This ad from 1981 is one of those rare occasions when advertising is touched with genius.
The movie American Grafitti, an ode to teenage life in 1962, was released in 1973 only 11 years after the year it is so nostalgic about. But even though it was such a short space of time it looked like a different world and sounded like it too, the gulf between Chuck Berry and David Bowie was just enormous — and you could say roughly the same about a movie made in 1983 about music in 1972. Today the equivalent would be a movie set in 2004 that got all misty-eyed about listening to “Hey Ya!” and “Milkshake” on an iPod Mini. While I’m sure there are people with reasons to be nostalgic for that time and those records, the musical gulf between then and now doesn’t seem nearly so wide. They certainly don’t sound over a decade old, a time-span which used to be an eternity in pop music years.
So is pop music not changing as fast as it used to, or am I just a clueless and out-of-touch old fart?
The 1960s were obviously a time of rapid upheaval, but the following 20-plus years didn’t exactly stand still either, giving us (off the top of my head) Prog, Metal, Reggae, Glam, Disco, Punk, Post-Punk, Hip-Hop, Synthpop, Shoegaze, Techno, and House. Pop used to change clothes as often as Cher playing a show in Vegas but I just don’t hear that quick turnover of ideas and styles anymore.
If I’m not imagining things and there is a notable down-shifting now, it could be due to music-biz economics and the internet. Downloading and streaming has destroyed the old business model and bands make more money from concerts than records now, so they spend longer on tour and try to milk an album as much as possible before moving on to the next one.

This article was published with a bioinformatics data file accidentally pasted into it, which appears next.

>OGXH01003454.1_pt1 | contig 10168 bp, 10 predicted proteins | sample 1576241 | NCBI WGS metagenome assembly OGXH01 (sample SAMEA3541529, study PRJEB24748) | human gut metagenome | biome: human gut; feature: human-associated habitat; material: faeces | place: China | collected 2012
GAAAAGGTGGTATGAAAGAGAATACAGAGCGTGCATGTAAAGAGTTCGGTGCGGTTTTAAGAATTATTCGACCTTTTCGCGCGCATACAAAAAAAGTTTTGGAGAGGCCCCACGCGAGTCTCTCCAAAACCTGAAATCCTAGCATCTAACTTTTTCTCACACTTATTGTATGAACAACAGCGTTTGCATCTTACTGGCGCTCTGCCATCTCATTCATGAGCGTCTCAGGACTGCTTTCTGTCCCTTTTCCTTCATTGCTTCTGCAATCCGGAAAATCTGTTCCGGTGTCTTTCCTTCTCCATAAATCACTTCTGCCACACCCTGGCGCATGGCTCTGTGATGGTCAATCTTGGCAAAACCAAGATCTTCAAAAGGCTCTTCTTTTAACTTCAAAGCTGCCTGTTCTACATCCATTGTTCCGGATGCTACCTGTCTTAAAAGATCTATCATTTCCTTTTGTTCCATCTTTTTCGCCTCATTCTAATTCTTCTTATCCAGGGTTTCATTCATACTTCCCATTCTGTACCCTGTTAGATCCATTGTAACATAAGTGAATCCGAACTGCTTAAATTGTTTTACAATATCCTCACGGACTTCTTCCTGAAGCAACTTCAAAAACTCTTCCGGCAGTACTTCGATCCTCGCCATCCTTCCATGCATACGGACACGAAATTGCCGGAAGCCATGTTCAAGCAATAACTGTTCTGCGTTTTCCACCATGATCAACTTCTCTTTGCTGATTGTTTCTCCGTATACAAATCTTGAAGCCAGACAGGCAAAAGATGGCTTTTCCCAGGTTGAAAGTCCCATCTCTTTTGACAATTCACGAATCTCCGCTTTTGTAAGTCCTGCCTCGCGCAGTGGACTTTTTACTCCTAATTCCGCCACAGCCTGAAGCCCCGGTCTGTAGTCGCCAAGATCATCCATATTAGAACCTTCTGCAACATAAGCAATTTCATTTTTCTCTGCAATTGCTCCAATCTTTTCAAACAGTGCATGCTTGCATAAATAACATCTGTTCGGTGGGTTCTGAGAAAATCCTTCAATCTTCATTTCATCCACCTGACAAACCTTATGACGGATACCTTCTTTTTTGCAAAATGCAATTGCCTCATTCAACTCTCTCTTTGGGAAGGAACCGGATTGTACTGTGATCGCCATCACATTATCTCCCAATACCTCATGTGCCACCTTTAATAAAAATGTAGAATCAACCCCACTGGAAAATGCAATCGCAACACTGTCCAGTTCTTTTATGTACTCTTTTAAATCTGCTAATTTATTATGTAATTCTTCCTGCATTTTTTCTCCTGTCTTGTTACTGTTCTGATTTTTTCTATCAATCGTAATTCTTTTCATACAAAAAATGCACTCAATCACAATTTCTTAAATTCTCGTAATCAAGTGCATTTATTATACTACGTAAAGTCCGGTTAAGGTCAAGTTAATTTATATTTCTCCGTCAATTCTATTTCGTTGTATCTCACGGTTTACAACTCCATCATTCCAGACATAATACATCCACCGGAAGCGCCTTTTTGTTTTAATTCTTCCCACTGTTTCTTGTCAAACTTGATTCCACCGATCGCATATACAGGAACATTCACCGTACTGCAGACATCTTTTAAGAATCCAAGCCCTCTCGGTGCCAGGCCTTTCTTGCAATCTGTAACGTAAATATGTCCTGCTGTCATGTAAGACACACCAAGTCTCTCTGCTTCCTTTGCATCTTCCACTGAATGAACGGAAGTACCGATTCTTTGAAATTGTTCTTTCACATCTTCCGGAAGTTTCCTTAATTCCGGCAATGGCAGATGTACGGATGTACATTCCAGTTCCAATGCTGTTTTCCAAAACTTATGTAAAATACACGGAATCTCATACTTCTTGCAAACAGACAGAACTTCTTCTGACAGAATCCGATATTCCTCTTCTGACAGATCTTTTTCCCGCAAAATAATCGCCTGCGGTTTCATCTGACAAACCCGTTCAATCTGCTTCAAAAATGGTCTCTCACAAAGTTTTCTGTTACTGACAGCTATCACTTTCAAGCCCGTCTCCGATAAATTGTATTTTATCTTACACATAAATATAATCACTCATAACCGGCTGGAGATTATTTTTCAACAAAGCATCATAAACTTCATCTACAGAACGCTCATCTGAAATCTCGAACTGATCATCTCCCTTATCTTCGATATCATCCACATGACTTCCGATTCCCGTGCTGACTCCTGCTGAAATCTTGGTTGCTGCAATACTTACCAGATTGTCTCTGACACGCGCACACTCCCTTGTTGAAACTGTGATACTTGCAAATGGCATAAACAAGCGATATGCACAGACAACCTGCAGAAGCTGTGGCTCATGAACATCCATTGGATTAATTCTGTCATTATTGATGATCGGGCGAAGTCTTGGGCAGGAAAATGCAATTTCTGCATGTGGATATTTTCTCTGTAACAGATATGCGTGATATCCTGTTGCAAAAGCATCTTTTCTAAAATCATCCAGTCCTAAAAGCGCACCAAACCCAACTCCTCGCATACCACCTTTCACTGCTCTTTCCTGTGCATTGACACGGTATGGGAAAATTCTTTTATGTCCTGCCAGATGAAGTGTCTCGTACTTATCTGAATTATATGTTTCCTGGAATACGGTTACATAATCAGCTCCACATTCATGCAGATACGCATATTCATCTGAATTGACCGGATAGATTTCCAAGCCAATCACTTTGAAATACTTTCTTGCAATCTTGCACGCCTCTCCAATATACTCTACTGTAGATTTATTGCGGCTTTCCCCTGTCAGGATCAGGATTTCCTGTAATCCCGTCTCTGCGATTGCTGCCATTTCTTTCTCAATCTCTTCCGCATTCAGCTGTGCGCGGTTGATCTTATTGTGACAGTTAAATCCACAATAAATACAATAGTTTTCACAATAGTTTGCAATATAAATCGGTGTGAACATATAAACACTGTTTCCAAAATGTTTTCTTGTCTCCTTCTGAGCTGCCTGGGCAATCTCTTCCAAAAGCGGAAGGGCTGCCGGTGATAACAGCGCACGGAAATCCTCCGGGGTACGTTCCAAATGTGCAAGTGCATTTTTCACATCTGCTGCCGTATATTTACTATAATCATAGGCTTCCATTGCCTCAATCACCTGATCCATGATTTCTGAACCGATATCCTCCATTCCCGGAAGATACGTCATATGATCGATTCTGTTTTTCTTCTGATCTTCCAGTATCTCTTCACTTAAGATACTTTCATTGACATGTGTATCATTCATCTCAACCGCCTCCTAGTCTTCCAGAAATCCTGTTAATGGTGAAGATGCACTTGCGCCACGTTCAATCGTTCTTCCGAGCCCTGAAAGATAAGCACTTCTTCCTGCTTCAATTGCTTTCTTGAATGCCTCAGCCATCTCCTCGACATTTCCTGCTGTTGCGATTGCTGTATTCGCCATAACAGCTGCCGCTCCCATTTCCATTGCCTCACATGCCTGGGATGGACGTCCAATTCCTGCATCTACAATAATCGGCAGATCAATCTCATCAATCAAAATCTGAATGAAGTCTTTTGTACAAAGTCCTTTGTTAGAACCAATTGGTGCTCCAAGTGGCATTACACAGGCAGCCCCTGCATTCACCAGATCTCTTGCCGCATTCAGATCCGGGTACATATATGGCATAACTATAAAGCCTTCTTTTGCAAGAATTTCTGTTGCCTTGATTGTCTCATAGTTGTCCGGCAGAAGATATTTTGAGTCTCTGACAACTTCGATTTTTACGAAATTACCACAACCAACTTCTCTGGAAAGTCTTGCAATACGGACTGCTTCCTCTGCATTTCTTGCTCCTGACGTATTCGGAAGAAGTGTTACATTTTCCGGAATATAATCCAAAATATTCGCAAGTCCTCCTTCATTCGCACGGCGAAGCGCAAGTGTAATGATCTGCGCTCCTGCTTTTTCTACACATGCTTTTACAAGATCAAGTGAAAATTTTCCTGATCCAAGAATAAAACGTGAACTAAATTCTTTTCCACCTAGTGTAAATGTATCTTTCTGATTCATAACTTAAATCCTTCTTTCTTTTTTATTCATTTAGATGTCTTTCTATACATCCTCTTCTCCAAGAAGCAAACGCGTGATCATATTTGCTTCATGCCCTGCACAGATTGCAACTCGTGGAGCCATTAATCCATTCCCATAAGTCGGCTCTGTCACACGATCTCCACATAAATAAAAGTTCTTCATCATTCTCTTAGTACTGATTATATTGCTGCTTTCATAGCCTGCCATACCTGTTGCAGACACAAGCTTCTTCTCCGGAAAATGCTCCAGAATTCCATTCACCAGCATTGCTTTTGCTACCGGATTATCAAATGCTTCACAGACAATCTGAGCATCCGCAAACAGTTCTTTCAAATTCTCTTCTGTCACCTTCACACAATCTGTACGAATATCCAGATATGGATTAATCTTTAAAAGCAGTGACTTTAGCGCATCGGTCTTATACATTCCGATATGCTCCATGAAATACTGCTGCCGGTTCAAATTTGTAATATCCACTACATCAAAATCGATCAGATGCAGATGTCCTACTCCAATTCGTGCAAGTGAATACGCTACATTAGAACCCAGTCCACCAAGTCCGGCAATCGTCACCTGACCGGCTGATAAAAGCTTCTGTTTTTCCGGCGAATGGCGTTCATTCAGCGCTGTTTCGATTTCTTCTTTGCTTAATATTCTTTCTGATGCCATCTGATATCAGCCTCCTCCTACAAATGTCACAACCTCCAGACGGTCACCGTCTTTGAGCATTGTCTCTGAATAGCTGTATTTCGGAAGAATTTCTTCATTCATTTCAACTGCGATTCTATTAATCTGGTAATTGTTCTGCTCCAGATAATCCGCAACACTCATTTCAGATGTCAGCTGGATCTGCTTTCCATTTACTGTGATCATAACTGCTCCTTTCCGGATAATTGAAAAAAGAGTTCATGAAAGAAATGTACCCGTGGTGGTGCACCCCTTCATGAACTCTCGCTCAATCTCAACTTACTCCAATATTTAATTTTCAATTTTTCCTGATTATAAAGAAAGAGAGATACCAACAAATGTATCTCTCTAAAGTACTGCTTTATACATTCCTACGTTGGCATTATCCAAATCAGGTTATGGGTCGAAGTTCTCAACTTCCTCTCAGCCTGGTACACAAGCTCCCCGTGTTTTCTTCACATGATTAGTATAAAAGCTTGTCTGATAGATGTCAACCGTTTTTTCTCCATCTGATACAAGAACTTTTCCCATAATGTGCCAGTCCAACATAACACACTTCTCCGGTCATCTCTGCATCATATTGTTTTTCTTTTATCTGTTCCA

It used to be standard for an act to put out an album every year – or even two a year in some cases — but now two years is the minimum a major artist takes between long-players, often longer. Coldplay have made six albums in 15 years, if The Beatles had put them out at that rate Rubber Soul would have been released in 1978. The lifecycle of pop has gone from being like a Mayfly — cramming a lot into a very short time — to more like an elephant.
I loves me some Charli, Taylor, and even Miley, so I don’t have a huge beef with modern mainstream pop. But I do want pop music to be constantly zooming forward and discarding old ideas the way it used to. Maybe I should just be grateful that Coldplay have only made six albums.
Download: We Live So Fast (Extended Mix) – Heaven 17 (mp3)
When you get older it’s common to start thinking that modern pop music is rubbish and the younger generation are more stupid, superficial, and self-absorbed than you were at their age.
I try to avoid doing that because I know every generation thinks the ones after it likes crap music and are a sign that the world is going to hell.
But has the thought ever crossed your mind that for once, maybe, it could be true?